According to a news release from Ocean Visions, the digital road maps are designed to accelerate responsible research and development for ocean-based solutions to the climate crisis. Representing the sixth in a growing series, the new road map on microalgae cultivation hopes to catalyse action around the most critical needs to safely advance the field.
Since 2020, Ocean Visions has been working with experts from multiple disciplines, sectors and geographies to build a suite of road maps for carbon dioxide removal (CDR) strategies that are ocean-based. Numerous workshops helped to identify technology readiness, scaling potential, uncertainties, obstacles, opportunities and first-order priorities. The road maps are designed to be updated and refined regularly as advances emerge in science, technology, governance and policy.
Microalgae may be able to play an important role in cleaning up carbon dioxide pollution, but much more research – along with associated funding and equitable governance policies – is necessary to better understand its potential and risks.
“Microalgae have been the engine behind ocean carbon cycling for over a billion years,” says Ocean Visions chief scientist David Koweek, PhD. “This road map brings together all of the ideas people have for how to accelerate this process. By bringing everything together, we can see commonalities, opportunities for innovation, and unique challenges behind microalgae-based technologies.”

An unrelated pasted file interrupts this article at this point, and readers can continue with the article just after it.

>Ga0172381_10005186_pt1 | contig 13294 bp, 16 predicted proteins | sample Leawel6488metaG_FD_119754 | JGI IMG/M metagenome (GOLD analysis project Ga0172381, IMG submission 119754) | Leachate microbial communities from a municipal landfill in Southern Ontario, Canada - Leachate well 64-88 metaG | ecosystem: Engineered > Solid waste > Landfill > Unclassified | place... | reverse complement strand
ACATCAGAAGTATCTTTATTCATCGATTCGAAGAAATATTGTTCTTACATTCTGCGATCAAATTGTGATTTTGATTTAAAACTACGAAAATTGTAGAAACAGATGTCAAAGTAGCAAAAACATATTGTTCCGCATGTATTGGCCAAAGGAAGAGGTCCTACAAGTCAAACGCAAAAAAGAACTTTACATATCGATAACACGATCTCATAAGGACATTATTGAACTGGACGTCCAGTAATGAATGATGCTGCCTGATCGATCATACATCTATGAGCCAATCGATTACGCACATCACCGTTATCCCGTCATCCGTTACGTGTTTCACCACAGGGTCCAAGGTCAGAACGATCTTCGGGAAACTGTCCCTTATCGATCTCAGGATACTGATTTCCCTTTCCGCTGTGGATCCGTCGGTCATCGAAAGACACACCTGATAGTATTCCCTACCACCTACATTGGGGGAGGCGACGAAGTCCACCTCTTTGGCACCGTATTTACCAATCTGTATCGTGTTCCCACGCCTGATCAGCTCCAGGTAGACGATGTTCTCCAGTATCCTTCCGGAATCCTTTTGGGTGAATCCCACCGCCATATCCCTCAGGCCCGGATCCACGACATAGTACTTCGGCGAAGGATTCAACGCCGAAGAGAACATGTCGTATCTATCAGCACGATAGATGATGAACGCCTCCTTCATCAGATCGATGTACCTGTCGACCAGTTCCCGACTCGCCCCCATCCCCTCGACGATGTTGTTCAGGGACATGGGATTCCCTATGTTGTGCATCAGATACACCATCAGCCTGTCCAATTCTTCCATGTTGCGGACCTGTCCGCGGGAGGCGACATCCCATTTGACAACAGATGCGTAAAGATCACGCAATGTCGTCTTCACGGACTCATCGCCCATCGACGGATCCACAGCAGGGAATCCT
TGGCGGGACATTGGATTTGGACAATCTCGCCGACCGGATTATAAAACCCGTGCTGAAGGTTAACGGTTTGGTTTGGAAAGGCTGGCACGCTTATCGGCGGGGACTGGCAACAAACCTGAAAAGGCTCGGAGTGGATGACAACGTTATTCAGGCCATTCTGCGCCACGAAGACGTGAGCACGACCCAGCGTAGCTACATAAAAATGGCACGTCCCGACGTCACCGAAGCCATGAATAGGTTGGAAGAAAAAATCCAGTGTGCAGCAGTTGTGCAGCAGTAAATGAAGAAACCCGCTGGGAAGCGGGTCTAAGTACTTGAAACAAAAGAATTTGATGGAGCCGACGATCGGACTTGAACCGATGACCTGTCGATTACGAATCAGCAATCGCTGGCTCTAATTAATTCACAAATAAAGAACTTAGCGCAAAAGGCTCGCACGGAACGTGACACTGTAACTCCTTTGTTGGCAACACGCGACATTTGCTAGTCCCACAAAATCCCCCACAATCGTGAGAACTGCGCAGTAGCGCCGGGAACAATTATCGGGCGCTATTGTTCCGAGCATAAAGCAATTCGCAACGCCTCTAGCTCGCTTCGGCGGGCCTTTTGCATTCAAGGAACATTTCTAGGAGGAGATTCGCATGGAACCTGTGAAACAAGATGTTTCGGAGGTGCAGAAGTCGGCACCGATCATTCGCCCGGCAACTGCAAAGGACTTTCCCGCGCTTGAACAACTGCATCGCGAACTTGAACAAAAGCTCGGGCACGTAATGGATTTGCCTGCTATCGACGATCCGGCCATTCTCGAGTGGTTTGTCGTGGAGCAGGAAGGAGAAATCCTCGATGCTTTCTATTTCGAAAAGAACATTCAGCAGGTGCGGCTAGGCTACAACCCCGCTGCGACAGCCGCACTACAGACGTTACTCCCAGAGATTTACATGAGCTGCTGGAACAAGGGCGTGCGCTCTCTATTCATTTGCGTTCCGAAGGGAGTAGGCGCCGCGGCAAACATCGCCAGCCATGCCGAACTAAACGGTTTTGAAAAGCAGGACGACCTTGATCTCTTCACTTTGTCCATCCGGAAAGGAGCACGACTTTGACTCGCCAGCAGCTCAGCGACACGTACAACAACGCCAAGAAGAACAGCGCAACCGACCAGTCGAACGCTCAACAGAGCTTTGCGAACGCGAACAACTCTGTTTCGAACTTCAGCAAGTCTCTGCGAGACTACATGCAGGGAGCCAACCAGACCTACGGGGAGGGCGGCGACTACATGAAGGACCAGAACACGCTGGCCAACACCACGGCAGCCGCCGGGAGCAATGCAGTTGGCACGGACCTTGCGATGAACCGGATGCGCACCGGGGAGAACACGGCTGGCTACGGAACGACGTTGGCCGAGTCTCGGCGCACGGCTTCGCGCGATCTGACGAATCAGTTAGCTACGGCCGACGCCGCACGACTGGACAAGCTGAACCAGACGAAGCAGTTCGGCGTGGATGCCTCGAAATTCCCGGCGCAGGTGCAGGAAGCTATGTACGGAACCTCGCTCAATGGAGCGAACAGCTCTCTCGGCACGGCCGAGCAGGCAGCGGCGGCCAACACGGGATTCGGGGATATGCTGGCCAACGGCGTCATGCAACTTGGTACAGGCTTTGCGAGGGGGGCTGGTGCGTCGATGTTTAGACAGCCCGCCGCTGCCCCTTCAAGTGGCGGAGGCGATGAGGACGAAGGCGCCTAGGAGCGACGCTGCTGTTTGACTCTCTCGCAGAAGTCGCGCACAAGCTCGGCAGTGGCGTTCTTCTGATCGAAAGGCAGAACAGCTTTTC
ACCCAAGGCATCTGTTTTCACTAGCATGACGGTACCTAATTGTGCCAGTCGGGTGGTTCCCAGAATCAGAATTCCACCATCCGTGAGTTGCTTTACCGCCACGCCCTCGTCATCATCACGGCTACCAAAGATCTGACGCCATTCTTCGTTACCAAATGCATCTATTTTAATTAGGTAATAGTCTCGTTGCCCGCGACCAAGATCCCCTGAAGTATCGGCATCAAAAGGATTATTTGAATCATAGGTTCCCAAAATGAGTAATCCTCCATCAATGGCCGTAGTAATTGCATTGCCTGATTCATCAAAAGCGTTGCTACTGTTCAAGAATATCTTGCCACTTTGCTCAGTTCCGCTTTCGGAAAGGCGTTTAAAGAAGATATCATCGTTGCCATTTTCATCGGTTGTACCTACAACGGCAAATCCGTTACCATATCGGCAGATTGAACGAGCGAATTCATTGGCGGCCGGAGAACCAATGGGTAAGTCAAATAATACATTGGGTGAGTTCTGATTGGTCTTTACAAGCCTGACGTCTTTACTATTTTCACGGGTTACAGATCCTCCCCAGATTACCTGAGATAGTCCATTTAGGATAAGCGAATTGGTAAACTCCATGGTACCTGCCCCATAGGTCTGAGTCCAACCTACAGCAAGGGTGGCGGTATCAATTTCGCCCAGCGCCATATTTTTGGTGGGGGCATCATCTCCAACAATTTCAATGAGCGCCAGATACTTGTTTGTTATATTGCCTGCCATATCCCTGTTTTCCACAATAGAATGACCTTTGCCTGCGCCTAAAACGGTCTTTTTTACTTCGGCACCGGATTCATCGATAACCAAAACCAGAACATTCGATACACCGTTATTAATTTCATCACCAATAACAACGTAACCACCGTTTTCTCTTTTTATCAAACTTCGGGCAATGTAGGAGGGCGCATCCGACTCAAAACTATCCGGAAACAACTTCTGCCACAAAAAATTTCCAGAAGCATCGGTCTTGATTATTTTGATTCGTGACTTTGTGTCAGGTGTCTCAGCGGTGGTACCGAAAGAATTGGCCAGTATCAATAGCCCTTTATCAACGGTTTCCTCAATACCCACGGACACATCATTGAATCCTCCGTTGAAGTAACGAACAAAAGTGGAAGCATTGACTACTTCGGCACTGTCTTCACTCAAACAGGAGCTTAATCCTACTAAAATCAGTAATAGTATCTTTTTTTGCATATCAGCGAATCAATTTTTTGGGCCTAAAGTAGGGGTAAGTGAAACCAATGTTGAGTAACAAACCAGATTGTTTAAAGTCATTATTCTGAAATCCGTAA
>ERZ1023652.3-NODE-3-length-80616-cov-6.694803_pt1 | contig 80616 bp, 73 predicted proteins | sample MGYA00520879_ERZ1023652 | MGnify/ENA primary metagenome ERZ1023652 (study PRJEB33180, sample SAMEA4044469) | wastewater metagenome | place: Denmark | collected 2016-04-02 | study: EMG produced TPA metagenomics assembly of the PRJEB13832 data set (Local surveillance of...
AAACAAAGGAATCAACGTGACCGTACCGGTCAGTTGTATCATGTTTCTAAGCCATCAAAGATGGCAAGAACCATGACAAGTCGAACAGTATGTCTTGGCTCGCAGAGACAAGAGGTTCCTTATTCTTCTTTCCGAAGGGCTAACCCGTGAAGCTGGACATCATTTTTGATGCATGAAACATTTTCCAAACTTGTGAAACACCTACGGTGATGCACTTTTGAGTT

The microalgae road map provides a focussed agenda to advance research and development, allowing scientists, engineers, cultivators, entrepreneurs, investors, philanthropists and others across the globe to maximise their contributions.
The latest report from the Intergovernmental Panel on Climate Change (IPCC) makes clear that, even if global emissions are reduced dramatically, the world will still need to find ways to remove existing carbon pollution to avoid the more catastrophic effects of climate change – including existential threats to ocean health.
The effects of the last 170 years of accumulated greenhouse gas emissions are destabilising the entire ocean system. Elevated greenhouse gases trap an enormous amount of extra heat from the sun, over 90 percent of which has gone into the ocean and contributed to the loss of oxygen.
Additionally, approximately 30 percent of all the excess carbon dioxide has been absorbed into the upper layer of the ocean, causing it to become more acidic. Efforts to restore the health of the ocean cannot be resolved without addressing the overlying driver of harm: far too much carbon dioxide and other greenhouse gas pollution in our air and water.
“Removing legacy carbon pollution is critical to a healthy ocean,” Koweek says. “These road maps will help us better understand how we might be able to enhance some of the ocean’s natural carbon-absorbing superpowers in a way that may help us safely restore both the climate and the ocean.”